Santa Bibiana is a small Baroque style church. The church façade was designed and built by Gian Lorenzo Bernini, who also produced a sculpture of the saint holding the palm leaf of martyrs.
According to an ancient, not documented tradition, the church was built in 363 by Roman matron Olimpina on the house where, during the supposed persecution of emperor Julian (361-363), Bibiana, her mother Dafrosa and her sister Demetria would have suffered martyrdom.
On the other hand, according to the Liber Pontificalis the church was erected in 467 under the pontificate of Pope Simplicius. Pope Leo II (682-683) moved there the relics of Martyrs Simplicius, Faustina and Viatrix from the Generosa Catacombs. The same Pope built in the surroundings (iuxta Sanctam Vivianam) a church consecrated to Saint Paul, no longer extant. The church was restored by Pope Honorius III in 1224.
The present facade was designed and built by then 26-year-old Gian Lorenzo Bernini in 1624-1626, as commissioned by Pope Urban VIII. The columns lining the nave are from the original 5th-century church.
The bodies of St Bibiana (Viviana or Vibiana), her mother Dafrosa and her sister Demetria were discovered inside a 3rd-century sarcophagus, and now rest inside an alabaster urn under the major altar. The column just inside the church is said to be the one Bibiana was strapped to.References:
The Church of the Savior on Spilled Blood is one of the main sights of St. Petersburg. The church was built on the site where Tsar Alexander II was assassinated and was dedicated in his memory. Construction began in 1883 under Alexander III, as a memorial to his father, Alexander II. Work progressed slowly and was finally completed during the reign of Nicholas II in 1907. Funding was provided by the Imperial family with the support of many private donors.
Architecturally, the Cathedral differs from St. Petersburg's other structures. The city's architecture is predominantly Baroque and Neoclassical, but the Savior on Blood harks back to medieval Russian architecture in the spirit of romantic nationalism. It intentionally resembles the 17th-century Yaroslavl churches and the celebrated St. Basil's Cathedral in Moscow.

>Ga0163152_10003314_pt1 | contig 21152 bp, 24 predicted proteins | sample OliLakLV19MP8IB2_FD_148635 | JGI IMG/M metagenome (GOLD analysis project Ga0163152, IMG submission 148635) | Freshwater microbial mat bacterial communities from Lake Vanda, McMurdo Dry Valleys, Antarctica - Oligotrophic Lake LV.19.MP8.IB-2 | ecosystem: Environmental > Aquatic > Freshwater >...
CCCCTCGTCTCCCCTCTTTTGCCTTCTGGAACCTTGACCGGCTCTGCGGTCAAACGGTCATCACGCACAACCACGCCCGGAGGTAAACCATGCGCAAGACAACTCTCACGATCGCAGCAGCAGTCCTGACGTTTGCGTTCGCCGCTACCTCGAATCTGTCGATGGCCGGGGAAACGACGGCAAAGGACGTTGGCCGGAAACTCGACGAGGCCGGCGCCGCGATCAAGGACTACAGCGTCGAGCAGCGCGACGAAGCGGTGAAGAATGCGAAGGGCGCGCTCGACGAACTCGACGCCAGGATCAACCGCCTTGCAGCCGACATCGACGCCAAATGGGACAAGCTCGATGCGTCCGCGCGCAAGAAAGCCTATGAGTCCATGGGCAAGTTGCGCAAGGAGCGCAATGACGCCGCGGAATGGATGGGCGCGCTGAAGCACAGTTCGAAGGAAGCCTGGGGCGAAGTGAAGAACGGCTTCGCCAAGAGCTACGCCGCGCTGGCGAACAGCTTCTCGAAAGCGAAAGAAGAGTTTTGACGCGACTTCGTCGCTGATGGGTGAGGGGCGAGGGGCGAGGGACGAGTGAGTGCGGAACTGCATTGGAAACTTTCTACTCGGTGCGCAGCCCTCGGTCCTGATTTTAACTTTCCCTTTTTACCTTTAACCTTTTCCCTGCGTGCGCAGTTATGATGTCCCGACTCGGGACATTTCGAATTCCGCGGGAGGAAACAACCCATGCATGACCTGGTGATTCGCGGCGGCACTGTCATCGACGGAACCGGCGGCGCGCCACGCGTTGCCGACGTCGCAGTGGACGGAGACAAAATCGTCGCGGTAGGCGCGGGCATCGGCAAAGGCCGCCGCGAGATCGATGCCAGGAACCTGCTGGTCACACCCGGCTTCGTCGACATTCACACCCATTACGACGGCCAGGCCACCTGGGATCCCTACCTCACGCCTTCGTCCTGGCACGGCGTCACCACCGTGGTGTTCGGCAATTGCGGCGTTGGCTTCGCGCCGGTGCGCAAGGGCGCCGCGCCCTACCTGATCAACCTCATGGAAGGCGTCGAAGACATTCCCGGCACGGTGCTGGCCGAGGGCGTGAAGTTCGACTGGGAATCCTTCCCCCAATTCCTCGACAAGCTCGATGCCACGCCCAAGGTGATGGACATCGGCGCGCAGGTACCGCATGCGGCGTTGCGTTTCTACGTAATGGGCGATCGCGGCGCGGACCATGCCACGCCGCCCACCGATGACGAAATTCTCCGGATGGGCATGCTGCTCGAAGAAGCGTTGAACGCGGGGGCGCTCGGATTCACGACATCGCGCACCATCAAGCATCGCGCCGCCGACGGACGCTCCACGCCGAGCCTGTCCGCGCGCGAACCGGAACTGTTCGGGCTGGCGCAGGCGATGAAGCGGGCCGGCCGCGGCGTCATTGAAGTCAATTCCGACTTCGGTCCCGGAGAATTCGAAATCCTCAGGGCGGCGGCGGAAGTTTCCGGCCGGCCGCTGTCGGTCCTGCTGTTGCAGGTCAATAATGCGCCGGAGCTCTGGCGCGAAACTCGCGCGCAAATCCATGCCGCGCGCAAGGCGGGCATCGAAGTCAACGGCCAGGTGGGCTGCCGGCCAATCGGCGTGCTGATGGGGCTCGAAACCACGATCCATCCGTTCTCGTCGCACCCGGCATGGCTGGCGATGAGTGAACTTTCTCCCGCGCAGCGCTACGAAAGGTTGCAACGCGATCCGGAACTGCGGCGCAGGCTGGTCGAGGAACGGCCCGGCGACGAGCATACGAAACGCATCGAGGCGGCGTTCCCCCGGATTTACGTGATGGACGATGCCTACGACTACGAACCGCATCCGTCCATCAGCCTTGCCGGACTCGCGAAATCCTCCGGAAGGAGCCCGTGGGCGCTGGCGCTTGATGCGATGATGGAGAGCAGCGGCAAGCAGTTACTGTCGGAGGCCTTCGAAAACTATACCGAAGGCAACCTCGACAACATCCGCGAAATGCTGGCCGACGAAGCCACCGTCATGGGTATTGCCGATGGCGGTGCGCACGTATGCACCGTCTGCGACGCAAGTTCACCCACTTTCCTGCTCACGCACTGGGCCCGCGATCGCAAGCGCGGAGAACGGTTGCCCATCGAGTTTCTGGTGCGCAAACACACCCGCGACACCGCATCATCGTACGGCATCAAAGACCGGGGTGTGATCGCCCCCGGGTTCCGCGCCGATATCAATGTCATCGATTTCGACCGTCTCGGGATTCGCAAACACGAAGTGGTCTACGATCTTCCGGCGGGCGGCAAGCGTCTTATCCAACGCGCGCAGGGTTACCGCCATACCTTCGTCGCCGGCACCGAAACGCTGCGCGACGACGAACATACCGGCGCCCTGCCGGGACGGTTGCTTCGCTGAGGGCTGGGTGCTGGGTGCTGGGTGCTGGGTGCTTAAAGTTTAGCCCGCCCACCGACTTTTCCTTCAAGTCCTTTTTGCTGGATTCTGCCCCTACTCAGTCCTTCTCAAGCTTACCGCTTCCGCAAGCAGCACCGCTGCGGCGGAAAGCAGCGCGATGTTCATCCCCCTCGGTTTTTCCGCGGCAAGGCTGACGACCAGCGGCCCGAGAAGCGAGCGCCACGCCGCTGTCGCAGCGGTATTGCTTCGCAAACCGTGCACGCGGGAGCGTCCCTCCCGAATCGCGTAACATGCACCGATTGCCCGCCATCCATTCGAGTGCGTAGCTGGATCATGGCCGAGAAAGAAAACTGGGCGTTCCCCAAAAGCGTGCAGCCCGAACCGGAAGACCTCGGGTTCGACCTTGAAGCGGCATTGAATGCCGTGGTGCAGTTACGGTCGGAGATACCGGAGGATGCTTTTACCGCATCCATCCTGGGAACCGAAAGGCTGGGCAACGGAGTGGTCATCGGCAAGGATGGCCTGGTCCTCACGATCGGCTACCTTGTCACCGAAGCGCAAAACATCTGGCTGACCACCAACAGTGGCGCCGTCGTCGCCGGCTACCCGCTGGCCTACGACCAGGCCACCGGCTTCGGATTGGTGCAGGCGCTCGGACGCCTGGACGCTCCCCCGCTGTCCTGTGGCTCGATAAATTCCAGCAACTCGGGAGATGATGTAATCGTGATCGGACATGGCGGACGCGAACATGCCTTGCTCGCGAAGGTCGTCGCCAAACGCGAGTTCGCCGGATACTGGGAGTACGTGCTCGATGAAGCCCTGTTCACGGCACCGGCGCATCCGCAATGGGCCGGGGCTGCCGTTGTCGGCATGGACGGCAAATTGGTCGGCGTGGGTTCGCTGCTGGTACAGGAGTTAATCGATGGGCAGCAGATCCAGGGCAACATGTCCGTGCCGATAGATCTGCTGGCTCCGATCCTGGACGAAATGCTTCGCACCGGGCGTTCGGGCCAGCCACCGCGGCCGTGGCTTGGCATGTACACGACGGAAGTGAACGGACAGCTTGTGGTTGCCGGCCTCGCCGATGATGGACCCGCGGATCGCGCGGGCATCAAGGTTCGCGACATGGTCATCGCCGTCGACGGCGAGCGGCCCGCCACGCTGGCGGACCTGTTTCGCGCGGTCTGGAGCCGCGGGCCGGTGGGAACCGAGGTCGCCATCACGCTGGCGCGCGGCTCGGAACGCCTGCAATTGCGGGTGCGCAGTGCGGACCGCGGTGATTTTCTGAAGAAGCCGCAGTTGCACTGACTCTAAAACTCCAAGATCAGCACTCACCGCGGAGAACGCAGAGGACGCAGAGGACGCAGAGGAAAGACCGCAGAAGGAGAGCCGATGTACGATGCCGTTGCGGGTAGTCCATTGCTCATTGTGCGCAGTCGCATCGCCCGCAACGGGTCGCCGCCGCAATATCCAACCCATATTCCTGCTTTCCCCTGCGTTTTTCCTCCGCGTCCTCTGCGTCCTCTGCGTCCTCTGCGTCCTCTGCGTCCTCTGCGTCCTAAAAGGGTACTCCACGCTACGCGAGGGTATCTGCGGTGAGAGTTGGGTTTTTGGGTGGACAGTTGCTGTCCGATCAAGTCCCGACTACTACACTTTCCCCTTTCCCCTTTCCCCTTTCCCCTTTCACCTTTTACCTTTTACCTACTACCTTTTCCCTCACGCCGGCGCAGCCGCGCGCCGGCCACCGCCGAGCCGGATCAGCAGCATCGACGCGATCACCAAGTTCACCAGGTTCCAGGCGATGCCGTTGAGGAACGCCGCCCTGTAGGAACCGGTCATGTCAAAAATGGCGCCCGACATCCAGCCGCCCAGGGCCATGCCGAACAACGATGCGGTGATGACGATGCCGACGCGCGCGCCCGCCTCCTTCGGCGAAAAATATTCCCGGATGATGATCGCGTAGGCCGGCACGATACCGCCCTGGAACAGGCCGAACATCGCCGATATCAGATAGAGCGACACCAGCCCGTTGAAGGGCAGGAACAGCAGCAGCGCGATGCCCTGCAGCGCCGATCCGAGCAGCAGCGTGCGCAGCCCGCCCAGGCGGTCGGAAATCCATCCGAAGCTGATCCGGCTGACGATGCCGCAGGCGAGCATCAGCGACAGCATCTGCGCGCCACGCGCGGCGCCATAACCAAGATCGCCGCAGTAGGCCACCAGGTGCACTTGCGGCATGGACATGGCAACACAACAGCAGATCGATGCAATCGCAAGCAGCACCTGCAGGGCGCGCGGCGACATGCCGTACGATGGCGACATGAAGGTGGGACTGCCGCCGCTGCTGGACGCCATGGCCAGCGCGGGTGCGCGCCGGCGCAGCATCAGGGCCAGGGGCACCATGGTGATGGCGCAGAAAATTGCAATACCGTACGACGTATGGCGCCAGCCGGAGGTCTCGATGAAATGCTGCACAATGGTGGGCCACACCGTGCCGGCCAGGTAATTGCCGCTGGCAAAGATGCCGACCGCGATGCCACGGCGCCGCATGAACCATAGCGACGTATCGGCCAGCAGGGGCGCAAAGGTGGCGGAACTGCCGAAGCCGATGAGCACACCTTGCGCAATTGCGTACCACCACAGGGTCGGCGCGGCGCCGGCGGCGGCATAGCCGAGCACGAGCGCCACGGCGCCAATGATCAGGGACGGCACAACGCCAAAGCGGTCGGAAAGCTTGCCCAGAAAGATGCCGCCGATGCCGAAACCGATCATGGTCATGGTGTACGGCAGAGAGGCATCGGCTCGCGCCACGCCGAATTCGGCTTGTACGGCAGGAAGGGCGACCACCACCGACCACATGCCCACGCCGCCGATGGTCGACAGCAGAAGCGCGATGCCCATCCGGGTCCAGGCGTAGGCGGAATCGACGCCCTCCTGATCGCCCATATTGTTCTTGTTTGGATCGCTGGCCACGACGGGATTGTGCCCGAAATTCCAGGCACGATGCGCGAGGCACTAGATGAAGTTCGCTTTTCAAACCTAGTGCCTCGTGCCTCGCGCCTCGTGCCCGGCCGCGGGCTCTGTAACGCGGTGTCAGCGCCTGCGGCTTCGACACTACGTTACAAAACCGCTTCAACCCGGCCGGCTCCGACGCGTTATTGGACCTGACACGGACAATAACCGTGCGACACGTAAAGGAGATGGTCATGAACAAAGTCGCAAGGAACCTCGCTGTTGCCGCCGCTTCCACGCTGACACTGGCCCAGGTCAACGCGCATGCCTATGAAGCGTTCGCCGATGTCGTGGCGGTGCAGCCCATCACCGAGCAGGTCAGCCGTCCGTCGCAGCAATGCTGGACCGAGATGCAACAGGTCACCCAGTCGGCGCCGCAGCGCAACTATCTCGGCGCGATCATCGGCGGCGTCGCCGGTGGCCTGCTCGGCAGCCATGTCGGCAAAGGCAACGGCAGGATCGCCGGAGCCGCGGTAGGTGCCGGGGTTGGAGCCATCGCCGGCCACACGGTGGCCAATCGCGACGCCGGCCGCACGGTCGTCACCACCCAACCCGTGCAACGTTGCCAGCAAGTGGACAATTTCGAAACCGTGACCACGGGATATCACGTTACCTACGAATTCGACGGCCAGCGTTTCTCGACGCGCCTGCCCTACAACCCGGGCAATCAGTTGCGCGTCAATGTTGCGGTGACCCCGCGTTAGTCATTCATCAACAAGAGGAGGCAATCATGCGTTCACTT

The Church contains over 7500 square metres of mosaics — according to its restorers, more than any other church in the world. The interior was designed by some of the most celebrated Russian artists of the day — including Viktor Vasnetsov, Mikhail Nesterov and Mikhail Vrubel — but the church's chief architect, Alfred Alexandrovich Parland, was relatively little-known (born in St. Petersburg in 1842 in a Baltic-German Lutheran family). Perhaps not surprisingly, the Church's construction ran well over budget, having been estimated at 3.6 million roubles but ending up costing over 4.6 million. The walls and ceilings inside the Church are completely covered in intricately detailed mosaics — the main pictures being biblical scenes or figures — but with very fine patterned borders setting off each picture.
In the aftermath of the Russian Revolution, the church was ransacked and looted, badly damaging its interior. The Soviet government closed the church in the early 1930s. During the Second World War when many people were starving due to the Siege of Leningrad by Nazi German military forces, the church was used as a temporary morgue for those who died in combat and from starvation and illness. The church suffered significant damage. After the war, it was used as a warehouse for vegetables, leading to the sardonic name of Saviour on Potatoes.
In July 1970, management of the Church passed to Saint Isaac's Cathedral (then used as a highly profitable museum) and proceeds from the Cathedral were funneled back into restoring the Church. It was reopened in August 1997, after 27 years of restoration, but has not been reconsecrated and does not function as a full-time place of worship; it is a Museum of Mosaics. Even before the Revolution it never functioned as a public place of worship; having been dedicated exclusively to the memory of the assassinated tsar, the only services were panikhidas (memorial services). The Church is now one of the main tourist attractions in St. Petersburg.